Indigenous Resistance Day 2020: Peru to Make Pivotal Vote on Forest Defenders
October 9, 2020
Vote is on agreement that protects the rights of and protects the lives of indigenous peoples who are opposing degradation of their lands and waterways
It is likely that on this upcoming Monday Oct 12 – Indigenous Peoples Day – that the Peruvian congress will make a critical vote whether to ratify an agreement that protects the rights of and protects the lives of indigenous peoples who are opposing degradation of their lands and waterways.
Known as the Escazú Agreement, its objective is to reinforce the implementation of the tenth principle of the Rio Declaration related to the right of people to participate in decisions that affect their environment and quality of life. This is a commitment made by Peru in 1992.
With the ratification of Argentina last September, the Escazú Agreement is one step away from becoming a reality.
Since 2012, more than two-thirds of murders of environmental defenders have taken place in Latin America, making it the most violent region on the planet (Global Witness Report 2020). More than half (56%) were against members of ethnic minorities. In 2019, 90% of the murders in Brazil occurred in the Amazon.
For the indigenous peoples of the Peruvian Amazon, the ratification of this agreement constitutes a vitally important step that not only recognizes their permanent struggle in the defense and protection of the Amazon forests and basins, but also establishes a specific regulatory framework that legally supports their safety.
The murders of environmental and human rights defenders are mainly linked to mining, agribusiness, logging, oil extraction (Global Witness 2020). The pandemic and the consequent sanitary emergency have exposed the abandonment of indigenous peoples by governments by most countries in the Amazon Basin. Peru is not the exception.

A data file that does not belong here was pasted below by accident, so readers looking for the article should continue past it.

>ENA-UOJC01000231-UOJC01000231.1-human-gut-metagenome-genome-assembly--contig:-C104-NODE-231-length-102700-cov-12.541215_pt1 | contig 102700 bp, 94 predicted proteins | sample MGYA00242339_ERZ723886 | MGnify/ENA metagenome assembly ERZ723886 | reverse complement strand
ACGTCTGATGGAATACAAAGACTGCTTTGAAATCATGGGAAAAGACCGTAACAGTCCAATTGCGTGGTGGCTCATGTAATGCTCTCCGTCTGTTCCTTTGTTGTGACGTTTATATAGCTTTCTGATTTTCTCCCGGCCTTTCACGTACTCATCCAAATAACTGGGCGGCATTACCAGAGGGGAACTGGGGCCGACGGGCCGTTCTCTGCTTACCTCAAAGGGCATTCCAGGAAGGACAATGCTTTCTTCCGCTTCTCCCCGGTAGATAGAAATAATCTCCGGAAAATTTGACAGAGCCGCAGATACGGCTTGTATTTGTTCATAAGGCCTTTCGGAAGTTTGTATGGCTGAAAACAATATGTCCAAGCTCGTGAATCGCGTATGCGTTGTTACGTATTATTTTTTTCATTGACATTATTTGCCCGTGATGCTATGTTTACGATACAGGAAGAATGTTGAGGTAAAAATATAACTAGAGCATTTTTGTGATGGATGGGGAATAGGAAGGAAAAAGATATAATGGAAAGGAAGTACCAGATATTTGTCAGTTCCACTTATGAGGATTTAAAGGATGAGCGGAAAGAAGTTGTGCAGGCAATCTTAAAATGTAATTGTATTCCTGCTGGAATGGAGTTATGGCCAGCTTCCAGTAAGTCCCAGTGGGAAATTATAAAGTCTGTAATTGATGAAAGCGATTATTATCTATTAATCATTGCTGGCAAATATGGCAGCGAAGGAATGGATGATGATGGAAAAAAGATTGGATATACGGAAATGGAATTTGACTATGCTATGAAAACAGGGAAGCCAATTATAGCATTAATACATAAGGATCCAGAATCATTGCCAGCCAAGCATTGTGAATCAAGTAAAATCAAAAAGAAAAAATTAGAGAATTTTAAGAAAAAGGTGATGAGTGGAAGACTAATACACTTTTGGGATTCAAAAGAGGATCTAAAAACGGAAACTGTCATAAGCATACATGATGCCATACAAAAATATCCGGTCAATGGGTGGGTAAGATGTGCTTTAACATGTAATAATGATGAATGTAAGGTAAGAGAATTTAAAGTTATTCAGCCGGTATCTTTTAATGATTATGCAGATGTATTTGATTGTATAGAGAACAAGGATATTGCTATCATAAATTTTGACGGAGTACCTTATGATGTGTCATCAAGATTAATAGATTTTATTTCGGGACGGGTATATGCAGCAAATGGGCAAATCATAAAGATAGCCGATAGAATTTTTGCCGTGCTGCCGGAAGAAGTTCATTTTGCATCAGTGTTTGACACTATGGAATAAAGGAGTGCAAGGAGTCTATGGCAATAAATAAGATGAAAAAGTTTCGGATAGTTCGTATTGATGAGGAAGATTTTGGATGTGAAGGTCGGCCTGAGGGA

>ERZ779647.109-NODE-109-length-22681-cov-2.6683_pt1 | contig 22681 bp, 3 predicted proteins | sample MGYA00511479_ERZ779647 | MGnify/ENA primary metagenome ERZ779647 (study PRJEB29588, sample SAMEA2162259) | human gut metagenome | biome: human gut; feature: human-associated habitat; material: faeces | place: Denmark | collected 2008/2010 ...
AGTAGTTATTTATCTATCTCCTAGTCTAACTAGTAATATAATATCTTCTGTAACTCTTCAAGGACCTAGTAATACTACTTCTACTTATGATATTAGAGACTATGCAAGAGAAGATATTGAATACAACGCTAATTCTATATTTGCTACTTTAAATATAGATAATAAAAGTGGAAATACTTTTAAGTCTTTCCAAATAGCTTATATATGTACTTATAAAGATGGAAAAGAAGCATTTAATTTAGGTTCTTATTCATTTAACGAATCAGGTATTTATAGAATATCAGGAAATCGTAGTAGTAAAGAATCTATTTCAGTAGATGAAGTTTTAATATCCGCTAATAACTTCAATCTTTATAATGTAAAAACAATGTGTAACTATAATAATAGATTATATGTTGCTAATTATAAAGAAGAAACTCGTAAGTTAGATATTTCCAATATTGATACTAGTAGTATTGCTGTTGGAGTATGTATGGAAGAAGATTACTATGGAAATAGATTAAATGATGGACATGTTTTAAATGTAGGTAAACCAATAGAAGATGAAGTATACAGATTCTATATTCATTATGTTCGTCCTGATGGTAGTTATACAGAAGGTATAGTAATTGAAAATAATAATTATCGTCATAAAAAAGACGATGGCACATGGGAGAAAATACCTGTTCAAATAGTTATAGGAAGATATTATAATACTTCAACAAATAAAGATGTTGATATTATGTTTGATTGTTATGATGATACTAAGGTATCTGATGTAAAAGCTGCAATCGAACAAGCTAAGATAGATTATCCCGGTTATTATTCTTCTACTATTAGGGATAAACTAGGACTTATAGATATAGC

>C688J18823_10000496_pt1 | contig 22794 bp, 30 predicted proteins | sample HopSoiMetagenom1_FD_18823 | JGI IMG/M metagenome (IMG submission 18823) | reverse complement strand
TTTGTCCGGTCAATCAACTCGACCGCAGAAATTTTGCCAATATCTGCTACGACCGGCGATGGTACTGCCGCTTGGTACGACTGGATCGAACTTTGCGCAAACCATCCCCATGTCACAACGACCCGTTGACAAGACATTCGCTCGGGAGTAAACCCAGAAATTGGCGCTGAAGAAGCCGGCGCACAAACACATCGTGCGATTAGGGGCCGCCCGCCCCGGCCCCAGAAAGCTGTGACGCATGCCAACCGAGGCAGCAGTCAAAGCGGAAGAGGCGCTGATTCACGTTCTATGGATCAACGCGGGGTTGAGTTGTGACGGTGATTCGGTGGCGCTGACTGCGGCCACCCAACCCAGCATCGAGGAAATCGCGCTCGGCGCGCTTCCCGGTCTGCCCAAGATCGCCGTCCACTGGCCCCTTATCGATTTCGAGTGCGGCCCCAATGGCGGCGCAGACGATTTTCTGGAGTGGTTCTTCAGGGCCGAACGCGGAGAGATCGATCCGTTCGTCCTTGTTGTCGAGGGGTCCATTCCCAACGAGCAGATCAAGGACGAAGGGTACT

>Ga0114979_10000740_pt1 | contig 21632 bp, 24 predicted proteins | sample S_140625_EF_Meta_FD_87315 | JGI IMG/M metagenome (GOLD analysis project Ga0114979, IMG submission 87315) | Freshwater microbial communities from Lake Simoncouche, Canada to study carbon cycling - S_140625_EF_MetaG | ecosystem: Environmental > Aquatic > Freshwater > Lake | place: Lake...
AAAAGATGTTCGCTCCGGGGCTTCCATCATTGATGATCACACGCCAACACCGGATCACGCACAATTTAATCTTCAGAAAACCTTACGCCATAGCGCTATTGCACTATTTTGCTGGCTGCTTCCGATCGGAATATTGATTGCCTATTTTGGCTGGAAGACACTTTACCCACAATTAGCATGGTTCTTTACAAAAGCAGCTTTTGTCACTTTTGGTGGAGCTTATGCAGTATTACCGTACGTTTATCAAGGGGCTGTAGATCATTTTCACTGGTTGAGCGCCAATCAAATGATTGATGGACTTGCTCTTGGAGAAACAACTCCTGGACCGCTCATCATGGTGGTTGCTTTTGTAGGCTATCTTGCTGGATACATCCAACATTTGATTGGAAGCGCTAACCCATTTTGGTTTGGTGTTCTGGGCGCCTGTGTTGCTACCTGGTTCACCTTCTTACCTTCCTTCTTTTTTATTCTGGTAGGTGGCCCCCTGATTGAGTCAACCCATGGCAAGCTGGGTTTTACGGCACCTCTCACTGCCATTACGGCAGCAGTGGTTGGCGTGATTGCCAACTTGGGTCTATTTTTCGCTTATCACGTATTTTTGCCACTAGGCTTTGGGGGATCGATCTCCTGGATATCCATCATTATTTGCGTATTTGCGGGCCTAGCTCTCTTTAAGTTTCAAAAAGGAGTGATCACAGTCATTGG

The lack of medical facilities, personnel and supplies has not only resulted in the death of dozens of indigenous leaders due to COVID-19, but also in state violence that resulted in the death of 3 indigenous people and 10 injured by the brutal police response to indigenous interventions in the oil Block 95 in September.
The Inter-Ethnic Association for the Development of the Peruvian Rainforest (AIDESEP) are issuing an urgent call for the ratification of the agreement in order to guarantee the safety of indigenous peoples in a situation of isolation and initial contact (PIACI) in the Peruvian Amazon. These peoples are particularly vulnerable to the negative impact generated by the extractive activities, legal and illegal, in the territories where they live. In this context, the non-ratification of the Escazú Agreement, adds to the delay and obstruction of the approval of the modification of Law 28736 that seeks to guarantee the right to life of these peoples.
In a letter sent to Congress on October 9th., Lizardo Cauper, President of AIDESEP expresses in this letter: “to deny the ratification of the Escazú Agreement is to contribute to the systematic threat that the PIACIs face in all the Amazon region from the conquest to the present. Let us not forget that these peoples are the living expression of indigenous resistance and resilience, living testimony of a lineage that has resisted colonization and that endures in its struggle to preserve its ancestral knowledge in harmony with the forests of the Amazon.”
AIDESEP’s President underscores the importance: “The ratification of the Escazú Agreement as an instrument that has the potential to change the history of Peru, and Latin America and the Caribbean. Peru can have a leadership role in respecting the rights of indigenous peoples and the fight against climate change.”
We urge the Congress of the Republic of Peru to ratify this indispensable agreement. We will remain vigilant, trusting that you will act in favor of the most vulnerable populations and the rights of nature. October 12th. can be the start of a new chapter in Peru’s history and this Congress is the protagonist.